Volkswagen CC saloon
Volkswagen CC saloon
Price £24,800 - £31,685
- Looks great
- Very quiet in the cabin
- Good range of engines
- High price-tag
- Steering needs more feel
- Auto models expensive to run
At a glance
"The CC is essentially the same car as the Passat CC it replaces: a four-door coupe that excels for luxury, style and comfort."
The Volkswagen CC is a four-door coupe version of the Volkswagen Passat – CC standing for Comfort Coupe. Designed as a competitor for premium rivals such as the Audi A5 Sportback, the CC is sleeker looking and better performing, featuring revised four-door coupe styling and a high-quality interior. The UK engine range includes 158bhp 1.8-litre TSI and 207bhp 2.0-litre TSI petrols, and a 2.0-litre TDI diesel that can produce either 138bhp or 168bhp. It comes in only two main specifications – the entry-level standard car and the top-spec GT model.
MPG, running costs & CO2
Cheapest to run are the diesels but petrols are less costly to buy
The most economical engine on offer in the CC is the 2.0-litre TDI BlueMotion Technology diesel engine, which returns 61.4mpg and emits 120g/km of CO2. At the other end of the scale, the GT 2.0-litre TSI petrol engine may go from 0-61 in 7.3 seconds up to a top speed of 150mph, but it only returns 38.7mpg and emits 169g/km of CO2, making it quite expensive to tax. Add the DSG automatic gearbox and those numbers decline even more. The rest of the engines sit broadly in the mid 40mpg range, emitting between 130 and 150g/km of CO2. So, the more powerful diesel is barely more expensive to run but the petrols – although cheaper to buy at the outset – will cost more to tax and at the petrol pumps.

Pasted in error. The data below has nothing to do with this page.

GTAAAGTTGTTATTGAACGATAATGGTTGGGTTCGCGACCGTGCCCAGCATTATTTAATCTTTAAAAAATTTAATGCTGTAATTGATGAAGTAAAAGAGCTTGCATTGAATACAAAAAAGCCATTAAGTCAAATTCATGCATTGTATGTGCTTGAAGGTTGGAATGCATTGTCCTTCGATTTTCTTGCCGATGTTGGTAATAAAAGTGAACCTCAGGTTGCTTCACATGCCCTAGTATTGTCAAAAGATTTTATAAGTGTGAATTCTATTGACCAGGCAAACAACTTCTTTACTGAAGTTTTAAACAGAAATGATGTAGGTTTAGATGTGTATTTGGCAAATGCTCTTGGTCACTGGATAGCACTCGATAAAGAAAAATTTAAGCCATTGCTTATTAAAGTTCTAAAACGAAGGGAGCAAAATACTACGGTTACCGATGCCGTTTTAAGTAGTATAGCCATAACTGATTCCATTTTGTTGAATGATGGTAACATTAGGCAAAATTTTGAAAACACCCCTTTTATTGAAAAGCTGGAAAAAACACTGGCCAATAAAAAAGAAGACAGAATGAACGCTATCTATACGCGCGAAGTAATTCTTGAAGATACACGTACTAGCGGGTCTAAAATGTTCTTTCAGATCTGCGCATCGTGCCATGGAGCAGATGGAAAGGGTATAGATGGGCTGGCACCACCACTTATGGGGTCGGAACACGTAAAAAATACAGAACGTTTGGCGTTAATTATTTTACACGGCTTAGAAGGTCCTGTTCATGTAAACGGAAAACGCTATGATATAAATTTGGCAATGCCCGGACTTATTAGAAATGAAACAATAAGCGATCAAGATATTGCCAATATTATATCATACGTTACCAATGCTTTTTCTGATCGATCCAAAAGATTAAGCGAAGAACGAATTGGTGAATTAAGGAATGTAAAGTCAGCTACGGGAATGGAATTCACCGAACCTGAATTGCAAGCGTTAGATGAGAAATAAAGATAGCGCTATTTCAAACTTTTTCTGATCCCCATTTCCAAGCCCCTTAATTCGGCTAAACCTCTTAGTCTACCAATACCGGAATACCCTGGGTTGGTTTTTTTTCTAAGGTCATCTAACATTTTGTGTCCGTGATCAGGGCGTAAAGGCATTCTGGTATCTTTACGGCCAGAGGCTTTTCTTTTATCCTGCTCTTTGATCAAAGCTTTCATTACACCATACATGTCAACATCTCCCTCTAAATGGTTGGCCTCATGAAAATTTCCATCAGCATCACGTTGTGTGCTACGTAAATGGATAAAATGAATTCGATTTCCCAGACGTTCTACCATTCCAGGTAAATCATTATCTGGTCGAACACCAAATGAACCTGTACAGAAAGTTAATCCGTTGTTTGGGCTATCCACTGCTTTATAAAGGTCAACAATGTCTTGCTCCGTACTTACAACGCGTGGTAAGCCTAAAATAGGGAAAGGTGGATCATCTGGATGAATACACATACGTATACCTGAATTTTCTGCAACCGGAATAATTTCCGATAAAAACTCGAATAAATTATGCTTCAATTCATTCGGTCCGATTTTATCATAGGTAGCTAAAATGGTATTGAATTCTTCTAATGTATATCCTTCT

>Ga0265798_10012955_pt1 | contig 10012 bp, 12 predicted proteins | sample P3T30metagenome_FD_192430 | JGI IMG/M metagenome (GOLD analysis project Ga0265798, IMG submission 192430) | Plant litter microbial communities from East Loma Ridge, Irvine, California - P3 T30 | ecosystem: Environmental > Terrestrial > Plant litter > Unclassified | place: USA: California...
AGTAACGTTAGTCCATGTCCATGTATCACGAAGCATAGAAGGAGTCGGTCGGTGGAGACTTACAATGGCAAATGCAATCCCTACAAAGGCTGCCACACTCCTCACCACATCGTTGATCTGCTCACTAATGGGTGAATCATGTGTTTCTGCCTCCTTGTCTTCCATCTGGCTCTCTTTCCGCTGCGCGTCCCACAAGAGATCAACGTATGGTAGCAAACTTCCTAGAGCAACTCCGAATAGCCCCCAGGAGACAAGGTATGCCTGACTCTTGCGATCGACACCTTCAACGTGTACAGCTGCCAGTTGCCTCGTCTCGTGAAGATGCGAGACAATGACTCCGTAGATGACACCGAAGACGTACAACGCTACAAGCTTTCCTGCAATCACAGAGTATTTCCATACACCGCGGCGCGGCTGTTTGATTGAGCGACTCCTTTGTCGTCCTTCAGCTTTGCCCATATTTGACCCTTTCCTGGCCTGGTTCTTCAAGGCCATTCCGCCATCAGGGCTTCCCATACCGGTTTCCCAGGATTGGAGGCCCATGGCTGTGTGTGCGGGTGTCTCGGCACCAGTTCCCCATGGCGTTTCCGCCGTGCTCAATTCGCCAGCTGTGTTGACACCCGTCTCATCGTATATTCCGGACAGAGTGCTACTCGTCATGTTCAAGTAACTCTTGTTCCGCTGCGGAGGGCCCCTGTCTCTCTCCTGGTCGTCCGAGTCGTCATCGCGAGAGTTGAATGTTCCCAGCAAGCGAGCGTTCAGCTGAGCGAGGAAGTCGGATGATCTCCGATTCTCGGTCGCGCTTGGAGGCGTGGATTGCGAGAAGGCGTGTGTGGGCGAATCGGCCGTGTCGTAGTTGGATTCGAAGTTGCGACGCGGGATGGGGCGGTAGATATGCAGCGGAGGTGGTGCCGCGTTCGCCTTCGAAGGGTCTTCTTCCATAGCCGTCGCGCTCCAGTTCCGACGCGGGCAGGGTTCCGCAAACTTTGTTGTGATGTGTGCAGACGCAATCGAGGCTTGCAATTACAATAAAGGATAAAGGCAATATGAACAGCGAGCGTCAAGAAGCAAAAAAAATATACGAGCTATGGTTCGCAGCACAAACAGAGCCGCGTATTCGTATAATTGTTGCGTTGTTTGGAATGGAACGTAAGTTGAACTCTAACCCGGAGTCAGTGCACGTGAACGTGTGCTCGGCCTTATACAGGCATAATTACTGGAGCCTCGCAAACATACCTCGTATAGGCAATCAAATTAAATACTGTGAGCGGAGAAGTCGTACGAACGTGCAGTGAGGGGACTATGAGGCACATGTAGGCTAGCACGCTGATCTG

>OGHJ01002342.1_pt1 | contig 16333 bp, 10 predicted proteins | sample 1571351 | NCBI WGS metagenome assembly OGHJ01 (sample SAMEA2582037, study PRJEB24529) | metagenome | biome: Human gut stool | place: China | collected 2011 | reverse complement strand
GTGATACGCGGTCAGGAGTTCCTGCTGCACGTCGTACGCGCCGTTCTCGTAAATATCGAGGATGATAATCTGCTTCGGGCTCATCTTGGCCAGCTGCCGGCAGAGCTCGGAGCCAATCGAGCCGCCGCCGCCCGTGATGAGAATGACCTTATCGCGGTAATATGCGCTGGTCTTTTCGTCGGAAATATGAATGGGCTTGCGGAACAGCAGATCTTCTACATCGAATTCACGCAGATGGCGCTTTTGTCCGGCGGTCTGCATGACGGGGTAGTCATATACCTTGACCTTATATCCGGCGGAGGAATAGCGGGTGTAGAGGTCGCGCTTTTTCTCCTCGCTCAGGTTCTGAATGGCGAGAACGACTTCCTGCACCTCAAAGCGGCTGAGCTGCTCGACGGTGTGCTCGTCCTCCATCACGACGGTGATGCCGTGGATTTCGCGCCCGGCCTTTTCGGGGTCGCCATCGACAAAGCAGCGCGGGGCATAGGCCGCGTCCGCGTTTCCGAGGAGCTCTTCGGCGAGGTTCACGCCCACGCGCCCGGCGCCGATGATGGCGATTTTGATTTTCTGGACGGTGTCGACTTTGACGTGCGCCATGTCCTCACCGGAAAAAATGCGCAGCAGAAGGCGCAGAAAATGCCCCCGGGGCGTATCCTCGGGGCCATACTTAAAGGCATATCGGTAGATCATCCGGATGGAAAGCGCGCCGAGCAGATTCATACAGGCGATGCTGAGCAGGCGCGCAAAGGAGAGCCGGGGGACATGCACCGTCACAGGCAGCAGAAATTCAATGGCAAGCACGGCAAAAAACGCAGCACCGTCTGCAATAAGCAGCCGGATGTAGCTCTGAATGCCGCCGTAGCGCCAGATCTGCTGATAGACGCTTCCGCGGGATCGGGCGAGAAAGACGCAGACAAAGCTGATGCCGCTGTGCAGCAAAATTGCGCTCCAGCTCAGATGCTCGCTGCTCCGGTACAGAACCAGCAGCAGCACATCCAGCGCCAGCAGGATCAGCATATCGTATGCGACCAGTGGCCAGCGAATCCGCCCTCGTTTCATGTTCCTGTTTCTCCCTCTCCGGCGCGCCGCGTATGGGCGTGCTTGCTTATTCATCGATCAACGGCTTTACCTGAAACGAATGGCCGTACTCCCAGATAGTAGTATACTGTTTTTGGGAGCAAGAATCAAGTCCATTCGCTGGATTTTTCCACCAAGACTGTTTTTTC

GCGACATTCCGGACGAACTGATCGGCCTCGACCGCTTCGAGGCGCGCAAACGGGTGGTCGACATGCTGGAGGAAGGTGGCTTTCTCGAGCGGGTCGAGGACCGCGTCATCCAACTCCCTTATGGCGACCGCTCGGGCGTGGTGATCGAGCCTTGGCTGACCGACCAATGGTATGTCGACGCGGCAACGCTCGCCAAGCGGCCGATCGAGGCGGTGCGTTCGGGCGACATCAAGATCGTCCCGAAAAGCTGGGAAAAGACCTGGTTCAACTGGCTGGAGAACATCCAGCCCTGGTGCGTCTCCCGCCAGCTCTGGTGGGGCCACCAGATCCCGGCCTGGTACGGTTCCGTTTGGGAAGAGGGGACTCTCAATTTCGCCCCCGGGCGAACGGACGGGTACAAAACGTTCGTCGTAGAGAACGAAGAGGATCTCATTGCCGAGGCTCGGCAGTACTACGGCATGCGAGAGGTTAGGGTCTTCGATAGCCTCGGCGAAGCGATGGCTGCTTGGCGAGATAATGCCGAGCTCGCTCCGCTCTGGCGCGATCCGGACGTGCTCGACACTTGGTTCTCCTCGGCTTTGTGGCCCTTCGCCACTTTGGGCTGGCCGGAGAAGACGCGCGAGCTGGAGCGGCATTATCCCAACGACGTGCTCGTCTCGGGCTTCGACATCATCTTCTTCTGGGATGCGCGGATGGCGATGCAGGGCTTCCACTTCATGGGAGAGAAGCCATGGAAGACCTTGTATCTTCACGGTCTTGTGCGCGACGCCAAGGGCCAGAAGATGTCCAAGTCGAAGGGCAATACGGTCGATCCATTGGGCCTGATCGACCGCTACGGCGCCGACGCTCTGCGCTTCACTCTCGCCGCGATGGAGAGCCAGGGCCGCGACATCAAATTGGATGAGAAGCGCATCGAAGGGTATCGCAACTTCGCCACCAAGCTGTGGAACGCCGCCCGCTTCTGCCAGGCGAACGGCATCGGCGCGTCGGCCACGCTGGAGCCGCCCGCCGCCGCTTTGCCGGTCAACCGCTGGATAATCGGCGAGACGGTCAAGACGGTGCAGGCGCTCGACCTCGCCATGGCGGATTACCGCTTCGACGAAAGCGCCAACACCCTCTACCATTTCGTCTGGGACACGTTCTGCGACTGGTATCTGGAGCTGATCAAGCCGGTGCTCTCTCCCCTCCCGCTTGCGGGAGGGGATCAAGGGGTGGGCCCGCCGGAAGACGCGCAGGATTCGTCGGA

Interior & comfort
CC is quiet inside the cabin and the suspension is very comfortable
The CC is undoubtedly a very comfortable car, whether or not you have the adaptive dampers (which change the suspension to improve comfort) fitted to it. The suspension easily absorbs any bumps and pothole jolts on the UK’s rough roads, but be warned that models fitted with the 19-inch wheels do struggle more than those on the smaller alloys. The diesel engines are usually a bit rough and noisy, but in the CC, engineers have done a great job of keeping wind, road and tyre noise out of the interior by adding improved sound-absorbing materials to the front, rear and underbelly of the car. The standard-fit sports seats give excellent support on long journeys, while there is also plenty of room in the back for two adults, although taller passengers will have to tilt their head because of the sloping roofline. The third middle back seat really isn’t practical for grown ups to use on longer drives, so is best reserved for smaller children. But, all of that said, the CC still adds up to a very relaxing drive, with a top-quality interior that is enjoyable to ride in.